Plain Form 2017-08-21T20:46:06+00:00
Learn Japanese Verbs - Lesson 1: The "Plain Form"

Learn Japanese Verbs – Lesson 1: The “Plain Form

Welcome to the wonderful world of Japanese verbs!  In Japanese, there are two basic forms of verbs – casual and polite.  The casual form is what we will use when we are talking to friends and family, while the polite form is only used in a formal setting.  For example, The Japanese verb iku means “to go“, and is already in the casual form.  Ikimasu means “to go” as well, but it’s in the polite form.

Casual Form Polite Form
iku ikimasu

In this lesson we will only talk about the casual form.  Now, I don’t want to scare you too much, but the “present” tense and the “future” tense are actually the same in Japanese.  In other words, 

iku is the same as.. iku
(“I go“) (“I will go“)

That might seem rather strange right now, but it also means there will be less to remember!  That’s always a good thing, right?  From now on, I am going to refer to the present tense and the future tense as the same.  Let’s call it the “present/future” tense.  There will be no need to separate them as we would in English.

The casual form of a verb in it’s present/future tense is the foundation that we will use to create other forms.  Imagine “iku” is the trunk of a tree.  In each of my following lessons, you will learn one “branch” that grows from the tree.  For example, “ikimasu” will be one branch.  There will be many branches of course, but let’s focus on the trunk of our tree for now, iku.

This is such a basic form, that if you open a Japanese dictionary right now and search for this verb, you will only find “iku“.  This is why we are going to call this the “dictionary form” or “plain form” of a verb.  From this point on, when I talk about the plain form, I am referring to the casual form in it’s present/future tense.

Another important point to learn right now is that the placement of a verb in a sentence is much different than English.  In English, you will usually find the verb after the subject (“I will go to the park”).  In Japanese, we always put the verb at the end of the sentence, which I will demonstrate to you in just a minute.  Before we do anything more, make sure you have learned how the Japanese particles “WA” and “DESU” function in a sentence.  It is required to know how to build a basic sentence in Japanese with these particles before continuing on with the verb section.  You can go directly to the lesson here:

Learn Japanese Grammar: Build a basic sentence with WA and DESU.

If you are familiar with basic sentence construction, then you should continue on below!

So this is what we have learned so far:
  English Verbs Japanese Verbs
Tenses Past, Present, Future Past and Present/Future
(3 tenses) (2 tenses)
Placement After the Subject At the end of a sentence.
Let’s demonstrate these differences with Japanese sentences:
I go to school
watashi wa gakkou ni iku
I will go to school
watashi wa gakkou ni iku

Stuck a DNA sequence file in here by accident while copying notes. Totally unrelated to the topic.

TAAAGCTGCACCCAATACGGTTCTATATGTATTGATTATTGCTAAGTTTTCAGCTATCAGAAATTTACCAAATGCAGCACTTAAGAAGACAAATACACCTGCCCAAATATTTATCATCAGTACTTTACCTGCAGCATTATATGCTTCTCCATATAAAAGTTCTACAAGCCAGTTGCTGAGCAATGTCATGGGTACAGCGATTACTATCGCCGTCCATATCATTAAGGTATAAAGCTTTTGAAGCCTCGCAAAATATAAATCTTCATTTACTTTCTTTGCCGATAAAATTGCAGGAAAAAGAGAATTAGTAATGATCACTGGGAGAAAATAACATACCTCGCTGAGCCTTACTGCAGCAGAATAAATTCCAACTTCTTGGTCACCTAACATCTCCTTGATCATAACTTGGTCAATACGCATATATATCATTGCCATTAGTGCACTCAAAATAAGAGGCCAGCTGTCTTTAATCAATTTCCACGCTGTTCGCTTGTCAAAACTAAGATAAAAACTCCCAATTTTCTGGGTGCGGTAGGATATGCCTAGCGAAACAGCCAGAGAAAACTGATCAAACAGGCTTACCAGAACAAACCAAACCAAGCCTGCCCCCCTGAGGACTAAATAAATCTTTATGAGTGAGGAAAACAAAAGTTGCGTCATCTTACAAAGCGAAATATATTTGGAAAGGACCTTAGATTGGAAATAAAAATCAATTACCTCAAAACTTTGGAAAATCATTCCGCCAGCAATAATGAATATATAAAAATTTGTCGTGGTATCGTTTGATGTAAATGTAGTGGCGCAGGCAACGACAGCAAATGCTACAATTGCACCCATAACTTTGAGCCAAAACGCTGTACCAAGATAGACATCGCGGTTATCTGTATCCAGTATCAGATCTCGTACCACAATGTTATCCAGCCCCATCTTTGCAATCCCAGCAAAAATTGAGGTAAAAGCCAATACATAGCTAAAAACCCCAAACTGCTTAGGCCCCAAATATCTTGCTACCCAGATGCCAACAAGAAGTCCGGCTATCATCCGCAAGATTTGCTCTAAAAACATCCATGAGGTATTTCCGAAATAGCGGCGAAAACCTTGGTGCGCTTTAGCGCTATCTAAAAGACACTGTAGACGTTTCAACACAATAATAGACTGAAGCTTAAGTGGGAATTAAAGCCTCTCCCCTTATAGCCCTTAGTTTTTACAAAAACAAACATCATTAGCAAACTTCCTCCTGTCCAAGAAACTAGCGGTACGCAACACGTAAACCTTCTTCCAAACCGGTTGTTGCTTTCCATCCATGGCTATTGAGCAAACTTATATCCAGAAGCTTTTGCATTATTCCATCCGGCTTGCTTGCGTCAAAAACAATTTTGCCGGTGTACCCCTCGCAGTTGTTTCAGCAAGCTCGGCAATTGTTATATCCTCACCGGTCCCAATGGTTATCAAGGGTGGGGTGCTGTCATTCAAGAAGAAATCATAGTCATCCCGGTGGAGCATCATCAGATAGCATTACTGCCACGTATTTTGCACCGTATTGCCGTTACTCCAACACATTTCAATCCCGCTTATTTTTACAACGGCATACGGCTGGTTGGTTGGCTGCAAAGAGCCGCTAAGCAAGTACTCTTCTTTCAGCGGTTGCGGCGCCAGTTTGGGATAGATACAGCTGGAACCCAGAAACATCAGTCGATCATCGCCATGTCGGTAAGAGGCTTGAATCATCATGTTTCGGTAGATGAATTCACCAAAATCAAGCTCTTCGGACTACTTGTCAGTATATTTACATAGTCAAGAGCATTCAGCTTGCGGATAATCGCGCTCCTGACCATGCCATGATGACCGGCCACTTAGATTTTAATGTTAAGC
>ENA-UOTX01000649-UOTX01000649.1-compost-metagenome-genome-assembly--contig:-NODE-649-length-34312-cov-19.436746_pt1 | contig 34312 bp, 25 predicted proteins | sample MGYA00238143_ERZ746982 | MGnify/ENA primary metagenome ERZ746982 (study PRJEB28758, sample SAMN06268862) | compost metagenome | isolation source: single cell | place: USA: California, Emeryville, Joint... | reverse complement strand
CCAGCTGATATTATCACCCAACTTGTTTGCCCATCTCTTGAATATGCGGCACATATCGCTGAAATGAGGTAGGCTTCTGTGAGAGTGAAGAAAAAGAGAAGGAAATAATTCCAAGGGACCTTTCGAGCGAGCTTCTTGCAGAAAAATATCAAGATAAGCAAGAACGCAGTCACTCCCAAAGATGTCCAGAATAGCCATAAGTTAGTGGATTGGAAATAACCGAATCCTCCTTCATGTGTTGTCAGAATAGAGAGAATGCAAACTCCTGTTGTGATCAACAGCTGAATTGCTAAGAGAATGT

As you can see, we are expressing the present and future tense with different words in English (“go” and “will go“).  In Japanese, both tenses are used with the same verb (“iku“).  Also, look at the placement.  In the English versions, “go” comes after the subject, “I”.  In Japanese, “iku” is placed as the end. 


Now we know that the plain form is used to casually refer to an action that is happening now or later.  It is the foundation for which other forms and tenses are created.
Wait, there’s one last thing!  Japanese verbs work perfectly fine on their own.  If the context is understood, you don’t need to include anything else.  We don’t always have that same luxury in English.  For example,
watashi wa taberu
(I am eating)
can be the same as…


(I am eating)

That’s all for this lesson!  If you would like, you can study my Japanese verb flashcards in their plain-form below!

Don’t worry if you don’t master them all right now.  We will be re-visiting these same verbs later when we learn other forms and tenses.  Since these Japanese verbs are in their most basic form, you should at least go through a few of them.

[qdeck align=”center”; style=”width: 440px; height: 315px; border: 4px solid #000080;” random=”false”] [h] Verb Flashcards – Plain Form[q]あく
(aku)[a] あく (aku)

(something) opens
[q] あるく
(aruku)[a] あるく (aruku)

to walk
[q] いく
(iku)[a] いく (iku)

to go
[q] おく
(oku)[a] おく (oku)

to put
[q] かく
(kaku)[a] かく (kaku)

to write / draw
[q] きく
(kiku)[a] きく (kiku)

to listen / hear / ask
[q] さく
(saku)[a] さく (saku)

to bloom / flower
[q] つく
(tsuku)[a] つく (tsuku)

to arrive
[q] なく
(naku)[a] なく (naku)

to bark / mew / cry
[q] はく
(haku)[a] はく (haku)

to put on shoes or pants / to sweep
[q] はたらく
(hataraku)[a] はたらく (hataraku)

to work
[q] ひく
(hiku)[a] ひく (hiku)

to pull something / to play an instrument
[q] ふく
(fuku)[a] ふく (fuku)

to blow
[q] みがく
(migaku)[a] みがく (migaku)

to polish / brush
[q] およぐ
(oyogu)[a] およぐ (oyogu)

to swim
[q] ぬぐ
(nugu)[a] ぬぐ (nugu)

to take off / undress
[q] おす
(osu)[a] おす (osu)

to push
[q] かえす
(kaesu)[a] かえす (kaesu)

to return (something)
[q] かす
(kasu)[a] かす (kasu)

to lend
[q] けす
(kesu)[a] けす (kesu)

to turn off / put out